ALL THINGS SMÁRI
December 5th, 2013
The Icelandic Sweater
It is cold outside! Even here in northern California, our neighbors were out in the moonlight, wrapping blankets around their bushes and vines to protect them from last night’s frost. This is a far cry from the flip-flop weather we enjoyed this past weekend. True story: as we were waiting for Santa to arrive (by boat) and went to cut down a Christmas tree this weekend, people in both places were saying, “Oof! It’s hot!” Hot. Not so today. Today there were unique frost patterns on the sunroof of my car.
So of course we should discuss the warmest sweater known to humankind: the Icelandic sweater.
You might wonder, as one should, “Why is the Icelandic sweater so special?” Well, for one, the sweater’s pattern is distinct. Just like the Icelandic language, it hasn’t changed over time. The pattern is that of “rings” that radiate from the neckline to the top of the chest. Second, and most important in terms of function, it’s the wool. The wool of Icelandic sheep makes the sweaters incredibly durable, light, and also warm. The sheeps’ wool consists of two fibers. The inner fiber is soft, fine, and provides insulation from the harsh winds that blow over the fjords. The outer fiber is long, oily and water-repellant, which creates a barrier to the sideways-blowing rain. The wool naturally wicks moisture, so the warm bodies inside keep dry. It’s no surprise that Icelanders have been wearing these sweaters forever.
We Are Warm People
Icelandic sheep have been isolated from other breeds for centuries, making their wool remarkably unique. Imagine what the rough, windy, and changeable Icelandic weather has done to the wool of Icelandic sheep over time. The sheep have endured. Their wool is strong stuff! When you see a photograph of an Icelandic sheep, you’ll see that their wool is so very thick that the layers of it appear to drip off their bodies.
Here’s my Icelandic sweater:
You can learn a bit about Icelandic sheep here. And here is a National Geographic Traveler contest winning photo of Icelandic sheep herding — an activity full of adventure and bravery! Speaking of, do check out this brave woman from Japan who signed up to herd sheep with her new friend from Croatia. Talk about adventure. They shared part of it in this video, which includes some nice landscape shots and funny, ordinary moments, too: Inspired by Iceland – Sheep round-up in the West of Iceland from Inspired By Iceland on Vimeo.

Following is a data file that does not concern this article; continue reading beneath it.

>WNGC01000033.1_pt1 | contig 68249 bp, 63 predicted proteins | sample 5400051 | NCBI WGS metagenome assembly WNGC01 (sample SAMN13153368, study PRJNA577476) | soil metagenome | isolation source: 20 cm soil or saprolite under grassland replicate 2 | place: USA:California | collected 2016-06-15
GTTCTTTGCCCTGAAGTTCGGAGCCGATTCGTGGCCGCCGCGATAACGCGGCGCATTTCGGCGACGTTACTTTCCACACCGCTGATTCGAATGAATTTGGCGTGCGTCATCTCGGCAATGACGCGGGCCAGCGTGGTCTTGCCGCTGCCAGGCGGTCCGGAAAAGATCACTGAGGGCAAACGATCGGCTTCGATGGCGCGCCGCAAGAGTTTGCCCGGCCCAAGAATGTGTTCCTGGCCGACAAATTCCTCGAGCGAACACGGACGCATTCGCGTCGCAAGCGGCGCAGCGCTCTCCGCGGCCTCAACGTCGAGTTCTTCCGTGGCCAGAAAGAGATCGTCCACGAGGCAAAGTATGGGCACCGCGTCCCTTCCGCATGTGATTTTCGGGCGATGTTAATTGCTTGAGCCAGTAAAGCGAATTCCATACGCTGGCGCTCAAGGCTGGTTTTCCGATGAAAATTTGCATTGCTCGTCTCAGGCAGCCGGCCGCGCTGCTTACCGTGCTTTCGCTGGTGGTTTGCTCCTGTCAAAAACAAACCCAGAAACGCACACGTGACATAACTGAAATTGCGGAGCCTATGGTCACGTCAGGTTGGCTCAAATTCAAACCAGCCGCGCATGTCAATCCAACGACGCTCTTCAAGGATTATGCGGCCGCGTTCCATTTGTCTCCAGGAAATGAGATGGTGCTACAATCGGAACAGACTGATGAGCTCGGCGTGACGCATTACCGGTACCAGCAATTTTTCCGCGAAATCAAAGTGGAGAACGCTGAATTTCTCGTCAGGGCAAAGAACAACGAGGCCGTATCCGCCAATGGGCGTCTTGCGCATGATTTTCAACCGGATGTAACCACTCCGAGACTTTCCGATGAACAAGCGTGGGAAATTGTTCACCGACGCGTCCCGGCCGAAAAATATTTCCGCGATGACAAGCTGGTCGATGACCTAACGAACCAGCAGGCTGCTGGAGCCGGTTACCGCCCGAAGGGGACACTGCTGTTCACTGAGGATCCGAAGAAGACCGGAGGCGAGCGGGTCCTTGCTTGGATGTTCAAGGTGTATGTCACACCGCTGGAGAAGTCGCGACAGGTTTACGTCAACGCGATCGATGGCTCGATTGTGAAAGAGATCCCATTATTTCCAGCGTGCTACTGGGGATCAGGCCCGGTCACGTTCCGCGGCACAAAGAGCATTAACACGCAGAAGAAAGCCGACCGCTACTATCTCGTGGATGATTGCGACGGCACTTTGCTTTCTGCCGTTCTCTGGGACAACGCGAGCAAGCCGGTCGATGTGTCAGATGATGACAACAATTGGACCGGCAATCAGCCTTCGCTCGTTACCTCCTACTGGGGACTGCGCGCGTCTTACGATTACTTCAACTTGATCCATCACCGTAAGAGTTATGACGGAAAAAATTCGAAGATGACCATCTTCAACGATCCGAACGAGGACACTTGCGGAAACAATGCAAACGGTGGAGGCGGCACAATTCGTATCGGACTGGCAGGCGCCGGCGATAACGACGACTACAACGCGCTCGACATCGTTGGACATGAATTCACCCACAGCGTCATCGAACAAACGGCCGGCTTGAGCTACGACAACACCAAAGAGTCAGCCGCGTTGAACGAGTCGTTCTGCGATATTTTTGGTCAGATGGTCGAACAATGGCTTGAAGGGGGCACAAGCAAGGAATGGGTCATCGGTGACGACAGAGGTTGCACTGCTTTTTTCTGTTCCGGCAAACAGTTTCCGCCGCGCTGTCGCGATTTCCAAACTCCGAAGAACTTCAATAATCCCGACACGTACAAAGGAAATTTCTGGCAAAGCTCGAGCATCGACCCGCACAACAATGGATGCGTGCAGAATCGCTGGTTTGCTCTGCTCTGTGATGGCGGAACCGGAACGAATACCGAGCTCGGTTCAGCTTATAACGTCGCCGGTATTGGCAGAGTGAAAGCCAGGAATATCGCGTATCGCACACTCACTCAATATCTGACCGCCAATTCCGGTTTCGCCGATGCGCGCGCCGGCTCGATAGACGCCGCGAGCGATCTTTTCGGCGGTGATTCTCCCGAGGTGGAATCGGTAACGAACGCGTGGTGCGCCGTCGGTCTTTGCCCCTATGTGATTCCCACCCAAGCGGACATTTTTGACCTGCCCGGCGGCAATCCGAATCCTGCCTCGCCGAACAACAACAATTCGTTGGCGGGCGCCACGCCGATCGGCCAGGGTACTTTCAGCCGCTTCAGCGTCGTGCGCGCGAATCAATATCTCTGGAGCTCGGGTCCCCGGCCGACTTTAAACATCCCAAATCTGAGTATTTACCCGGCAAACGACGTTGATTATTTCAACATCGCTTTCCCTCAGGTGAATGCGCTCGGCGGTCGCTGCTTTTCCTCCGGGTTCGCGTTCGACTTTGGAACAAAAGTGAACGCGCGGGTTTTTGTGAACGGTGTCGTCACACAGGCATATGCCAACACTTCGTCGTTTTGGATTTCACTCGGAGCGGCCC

Remember Zack? He was one of our contest winners. He wore an authentic Icelandic sweater in his winning photo. You can get to know him better by reading about his love of Iceland, and Icelandic music, here.
Some tourists think it’s funny that Icelanders actually wear the Icelandic sweater. (Maybe it’s the tourists who are funny.) Yet Icelanders do wear it, even while sheep herding and, later, eating lamb at dinner. Do they wear their own national sweater because they are proud? Or because they are stubborn? Or because they are wise and cold? (Sure, they are stubborn about their language, which has not changed a bit, ever, and is now predicted to become extinct in 100 years according to Icelandic grammarian Eiríkur Rögnvaldsson.) Perhaps it is because their sweaters are an incredibly perfect clothing, and there’s nothing more to do about it.
The Icelandic Sweater Reveling in its own Revolution?
Pam Peterson of The Huffington Post wrote a piece recently that featured The Sweater, in her post “The Iconic Icelandic Sweater: Past and Present“. Perhaps Iceland has had its way (and influence) on fashion all along? So it seems. Check out the Iceland Design center’s blog for a showcase of the wide variety of inspiration happening there.
While you can buy a traditional Icelandic sweater from The Handknitting Association of Iceland, you can also admire what local Icelandic designers are doing to push the envelope and explore new designs. The talented folk at Reykjavik-based Farmer’s Market are doing particularly eye-catching designs — here’s their site. Then, of course, there’s always J. Crew. Their sweaters this season were “inspired by the snowy winters of Scandinavia.”
All of a sudden, I’m feeling quite warm.